Generally used in the treatment of osteoarthritis, or to prevent cartilage suffering, hyaluronic acid is injected directly into the joint to alleviate pain and inflammation and to increase lubrication. This is because hyaluronic acid is a fundamental component of the synovial fluid located inside the joints, protecting the cartilage from wear due to excessive loads. A decrease in hyaluronic acid increases the friction between the joint surfaces, so it is essential to restore it. It is used to decrease the patient’s painful symptoms and recover movement. There are different types and are chosen based on the pathology that afflicts the patient. The injections are not permanent and must be repeated every 6-12 months.
For treating joint pathologies with an inflammatory component or delaying a surgical intervention, cortisone, or corticosteroids, injections are sometimes used as conservative therapies. Here, the cortisone is injected directly into the affected joint, releasing the anti-inflammatory and immunosuppressive capacity of cortisone and relieving the pain. There are two types of cortisones which are chosen based on the required action and pathology. Corticosteroids are useful when an immediate effect is required. It is also a powerful and effective anti-inflammatory and pain reliever.
Platelet-Rich Plasma (PRP) consists of taking a sample of blood from the patient which is then centrifuged using special equipment. Part of the platelet-rich centrifuged fluid is subsequently injected back into the patient’s joint. The aim is to obtain the maximum possible platelet concentration, which exploits autologous growth factors (i.e., belonging to the same patient) and their regenerative capacity. The liquid is rich in anti-inflammatory factors and can help reduce joint pain, improve movement and quickly return the patient to his/her daily activities. Traumas and acute injuries such as knee sprains, ruptured ligaments, strains, and muscle strains are treated with PRP. This can speed up the healing process in tendon injuries, which happens very slowly; also, in post-surgical repair for wound healing. Among the advantages, it limits the possibility of rejection, speeds up the postoperative course, and does not present allergies or immunological reactions.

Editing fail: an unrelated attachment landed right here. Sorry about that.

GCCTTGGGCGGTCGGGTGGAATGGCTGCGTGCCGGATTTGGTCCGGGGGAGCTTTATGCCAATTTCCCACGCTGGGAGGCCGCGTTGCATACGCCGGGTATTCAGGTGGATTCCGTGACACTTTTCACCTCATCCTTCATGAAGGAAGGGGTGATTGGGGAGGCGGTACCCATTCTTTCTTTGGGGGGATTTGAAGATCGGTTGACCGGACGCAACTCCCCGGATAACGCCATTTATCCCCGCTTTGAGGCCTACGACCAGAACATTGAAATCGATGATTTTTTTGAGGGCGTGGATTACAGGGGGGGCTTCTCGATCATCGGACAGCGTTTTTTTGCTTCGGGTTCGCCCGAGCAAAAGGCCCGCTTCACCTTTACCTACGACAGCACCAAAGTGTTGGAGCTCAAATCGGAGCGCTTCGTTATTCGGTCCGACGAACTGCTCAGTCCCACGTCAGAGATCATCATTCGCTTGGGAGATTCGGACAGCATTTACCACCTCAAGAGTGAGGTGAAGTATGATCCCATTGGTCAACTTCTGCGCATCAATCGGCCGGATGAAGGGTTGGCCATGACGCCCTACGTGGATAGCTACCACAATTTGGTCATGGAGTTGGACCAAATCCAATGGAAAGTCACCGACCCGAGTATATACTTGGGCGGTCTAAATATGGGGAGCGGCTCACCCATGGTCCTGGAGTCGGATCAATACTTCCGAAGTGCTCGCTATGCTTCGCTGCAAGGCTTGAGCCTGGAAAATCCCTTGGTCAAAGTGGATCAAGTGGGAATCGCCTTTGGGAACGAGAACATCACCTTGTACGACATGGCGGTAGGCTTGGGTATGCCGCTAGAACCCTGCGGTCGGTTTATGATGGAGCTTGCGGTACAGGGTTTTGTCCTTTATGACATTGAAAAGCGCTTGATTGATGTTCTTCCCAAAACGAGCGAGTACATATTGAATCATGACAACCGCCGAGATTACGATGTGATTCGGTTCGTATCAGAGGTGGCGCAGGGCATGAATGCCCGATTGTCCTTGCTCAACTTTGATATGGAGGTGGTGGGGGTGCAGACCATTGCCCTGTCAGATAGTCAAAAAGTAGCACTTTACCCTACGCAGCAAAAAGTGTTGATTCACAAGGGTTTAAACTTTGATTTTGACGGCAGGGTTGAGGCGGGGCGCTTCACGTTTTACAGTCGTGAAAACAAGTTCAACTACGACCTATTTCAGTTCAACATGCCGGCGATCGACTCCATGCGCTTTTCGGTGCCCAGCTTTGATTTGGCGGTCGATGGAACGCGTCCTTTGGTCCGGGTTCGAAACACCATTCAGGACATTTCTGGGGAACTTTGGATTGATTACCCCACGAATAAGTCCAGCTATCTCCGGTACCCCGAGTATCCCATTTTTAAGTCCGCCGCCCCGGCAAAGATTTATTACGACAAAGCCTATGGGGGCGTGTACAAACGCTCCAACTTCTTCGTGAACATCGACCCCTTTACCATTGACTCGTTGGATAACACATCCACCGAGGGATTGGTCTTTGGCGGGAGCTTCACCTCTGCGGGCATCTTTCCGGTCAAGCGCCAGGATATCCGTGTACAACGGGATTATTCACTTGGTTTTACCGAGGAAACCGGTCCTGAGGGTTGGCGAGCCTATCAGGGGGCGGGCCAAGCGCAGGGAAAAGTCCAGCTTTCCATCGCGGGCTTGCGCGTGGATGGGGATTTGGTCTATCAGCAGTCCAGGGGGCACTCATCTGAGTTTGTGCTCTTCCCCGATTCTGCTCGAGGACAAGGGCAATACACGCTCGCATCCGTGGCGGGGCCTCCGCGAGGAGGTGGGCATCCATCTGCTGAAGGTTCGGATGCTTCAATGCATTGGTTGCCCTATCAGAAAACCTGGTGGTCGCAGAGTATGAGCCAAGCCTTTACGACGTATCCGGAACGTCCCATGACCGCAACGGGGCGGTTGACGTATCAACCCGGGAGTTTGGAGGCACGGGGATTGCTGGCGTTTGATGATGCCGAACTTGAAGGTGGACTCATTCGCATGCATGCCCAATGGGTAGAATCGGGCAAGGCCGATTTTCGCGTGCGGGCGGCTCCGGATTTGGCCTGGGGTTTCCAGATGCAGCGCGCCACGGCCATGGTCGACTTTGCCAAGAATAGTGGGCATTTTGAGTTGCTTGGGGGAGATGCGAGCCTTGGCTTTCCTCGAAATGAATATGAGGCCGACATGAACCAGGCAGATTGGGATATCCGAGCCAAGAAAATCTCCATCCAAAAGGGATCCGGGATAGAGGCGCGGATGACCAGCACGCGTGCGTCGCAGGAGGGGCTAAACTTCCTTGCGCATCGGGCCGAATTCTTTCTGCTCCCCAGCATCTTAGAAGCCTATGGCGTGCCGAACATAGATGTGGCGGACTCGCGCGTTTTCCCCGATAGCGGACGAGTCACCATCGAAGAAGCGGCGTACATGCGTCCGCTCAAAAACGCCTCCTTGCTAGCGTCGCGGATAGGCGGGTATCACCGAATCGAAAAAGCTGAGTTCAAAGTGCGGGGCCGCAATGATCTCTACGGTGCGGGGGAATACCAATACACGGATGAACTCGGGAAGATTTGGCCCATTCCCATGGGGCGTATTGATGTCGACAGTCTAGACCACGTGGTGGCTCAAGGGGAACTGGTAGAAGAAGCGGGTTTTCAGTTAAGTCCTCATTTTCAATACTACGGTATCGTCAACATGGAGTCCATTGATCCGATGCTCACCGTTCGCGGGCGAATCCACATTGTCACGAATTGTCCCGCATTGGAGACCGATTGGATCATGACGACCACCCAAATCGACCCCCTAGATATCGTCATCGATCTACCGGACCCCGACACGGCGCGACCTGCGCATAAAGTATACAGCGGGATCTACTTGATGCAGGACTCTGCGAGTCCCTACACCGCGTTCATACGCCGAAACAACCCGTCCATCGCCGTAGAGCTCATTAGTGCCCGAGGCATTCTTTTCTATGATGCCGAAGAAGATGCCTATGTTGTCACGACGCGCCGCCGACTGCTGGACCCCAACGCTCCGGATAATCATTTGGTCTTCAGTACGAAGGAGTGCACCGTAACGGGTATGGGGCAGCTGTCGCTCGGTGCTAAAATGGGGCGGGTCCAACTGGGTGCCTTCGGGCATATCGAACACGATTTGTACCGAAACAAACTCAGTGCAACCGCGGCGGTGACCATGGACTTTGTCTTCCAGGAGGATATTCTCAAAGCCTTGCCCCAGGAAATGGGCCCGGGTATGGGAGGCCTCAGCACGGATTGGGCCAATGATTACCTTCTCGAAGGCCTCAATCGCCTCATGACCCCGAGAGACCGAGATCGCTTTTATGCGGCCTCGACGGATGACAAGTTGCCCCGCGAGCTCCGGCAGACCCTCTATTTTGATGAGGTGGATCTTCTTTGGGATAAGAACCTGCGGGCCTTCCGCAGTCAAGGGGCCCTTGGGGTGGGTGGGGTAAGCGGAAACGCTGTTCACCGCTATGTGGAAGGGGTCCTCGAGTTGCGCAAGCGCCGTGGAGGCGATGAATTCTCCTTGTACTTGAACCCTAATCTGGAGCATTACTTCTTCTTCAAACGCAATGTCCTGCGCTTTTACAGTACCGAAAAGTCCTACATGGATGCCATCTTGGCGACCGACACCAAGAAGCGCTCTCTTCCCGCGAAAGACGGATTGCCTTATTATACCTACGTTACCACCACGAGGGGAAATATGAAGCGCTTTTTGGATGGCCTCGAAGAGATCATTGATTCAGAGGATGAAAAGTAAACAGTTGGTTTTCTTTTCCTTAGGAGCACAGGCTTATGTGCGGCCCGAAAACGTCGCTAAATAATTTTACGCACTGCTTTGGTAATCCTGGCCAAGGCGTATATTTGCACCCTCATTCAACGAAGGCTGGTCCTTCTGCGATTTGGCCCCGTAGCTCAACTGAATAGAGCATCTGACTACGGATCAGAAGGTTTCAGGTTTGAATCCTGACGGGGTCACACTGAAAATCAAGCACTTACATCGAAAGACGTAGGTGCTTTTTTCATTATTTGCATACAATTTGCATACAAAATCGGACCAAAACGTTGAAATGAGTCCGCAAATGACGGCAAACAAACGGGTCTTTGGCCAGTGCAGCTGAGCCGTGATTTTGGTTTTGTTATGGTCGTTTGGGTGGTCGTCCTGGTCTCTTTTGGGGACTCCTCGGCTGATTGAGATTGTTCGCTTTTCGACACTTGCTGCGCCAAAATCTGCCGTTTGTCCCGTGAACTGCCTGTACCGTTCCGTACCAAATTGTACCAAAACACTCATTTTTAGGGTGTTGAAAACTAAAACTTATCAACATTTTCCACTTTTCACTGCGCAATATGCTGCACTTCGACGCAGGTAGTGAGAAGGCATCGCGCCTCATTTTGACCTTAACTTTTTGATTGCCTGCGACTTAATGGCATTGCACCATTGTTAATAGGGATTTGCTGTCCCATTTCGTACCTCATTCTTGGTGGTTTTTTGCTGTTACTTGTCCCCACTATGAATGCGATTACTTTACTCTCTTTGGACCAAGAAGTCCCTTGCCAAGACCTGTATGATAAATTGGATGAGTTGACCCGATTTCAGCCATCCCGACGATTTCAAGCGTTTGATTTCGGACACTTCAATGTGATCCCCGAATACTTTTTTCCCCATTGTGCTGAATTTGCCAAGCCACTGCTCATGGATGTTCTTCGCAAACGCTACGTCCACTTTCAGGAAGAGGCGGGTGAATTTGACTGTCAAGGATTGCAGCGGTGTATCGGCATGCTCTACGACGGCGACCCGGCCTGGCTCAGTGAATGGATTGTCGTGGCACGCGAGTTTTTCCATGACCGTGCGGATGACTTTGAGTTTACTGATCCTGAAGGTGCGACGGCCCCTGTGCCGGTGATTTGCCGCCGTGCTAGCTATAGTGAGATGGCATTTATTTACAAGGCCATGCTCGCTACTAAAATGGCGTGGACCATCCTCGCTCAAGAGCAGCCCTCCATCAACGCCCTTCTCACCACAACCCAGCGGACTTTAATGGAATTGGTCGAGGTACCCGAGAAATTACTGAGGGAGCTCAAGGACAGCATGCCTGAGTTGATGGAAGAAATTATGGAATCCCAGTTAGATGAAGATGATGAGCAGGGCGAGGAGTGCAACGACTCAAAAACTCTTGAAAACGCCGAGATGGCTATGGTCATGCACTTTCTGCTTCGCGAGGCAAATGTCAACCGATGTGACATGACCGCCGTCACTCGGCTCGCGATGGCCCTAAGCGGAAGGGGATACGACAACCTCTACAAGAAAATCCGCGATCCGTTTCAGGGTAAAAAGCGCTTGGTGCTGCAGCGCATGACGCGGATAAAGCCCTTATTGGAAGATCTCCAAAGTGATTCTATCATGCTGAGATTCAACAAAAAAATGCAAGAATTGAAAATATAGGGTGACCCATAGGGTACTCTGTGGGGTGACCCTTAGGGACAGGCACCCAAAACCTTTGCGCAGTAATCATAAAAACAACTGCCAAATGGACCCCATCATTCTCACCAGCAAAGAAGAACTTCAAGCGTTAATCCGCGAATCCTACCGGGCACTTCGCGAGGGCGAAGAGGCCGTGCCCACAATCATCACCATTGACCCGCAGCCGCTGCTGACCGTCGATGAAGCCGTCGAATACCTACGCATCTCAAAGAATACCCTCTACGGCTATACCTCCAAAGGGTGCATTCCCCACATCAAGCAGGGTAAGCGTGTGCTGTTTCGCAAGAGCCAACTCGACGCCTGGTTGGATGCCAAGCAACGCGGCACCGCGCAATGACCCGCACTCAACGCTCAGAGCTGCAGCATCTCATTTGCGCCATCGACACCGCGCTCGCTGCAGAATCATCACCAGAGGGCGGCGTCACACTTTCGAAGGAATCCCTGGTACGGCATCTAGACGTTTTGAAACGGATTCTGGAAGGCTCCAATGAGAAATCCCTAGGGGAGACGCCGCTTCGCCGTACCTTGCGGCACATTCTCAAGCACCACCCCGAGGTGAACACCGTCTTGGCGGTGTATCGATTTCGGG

The use of transplanted stem cells has developed extensively in the latest scientific frontier. Stem cells have been found to possess the capacity to regenerate cartilage, bone, tendon, and skin. They are applied within orthopaedic practice to treat knee, hip, ankle, and osteoarthritis, with the advantage of healing minor injuries and stabilizing severe injuries. Stem cells are present in the umbilical cord, within the placenta, the amniotic fluid, and in the bone marrow, blood, and adipose tissue (connective tissue with the function of storing energy in the form of fats). They can replicate and differentiate in one or more damaged tissues, pairing and regenerating them. The fact that the patient is their own donor limits the number of cases of rejection.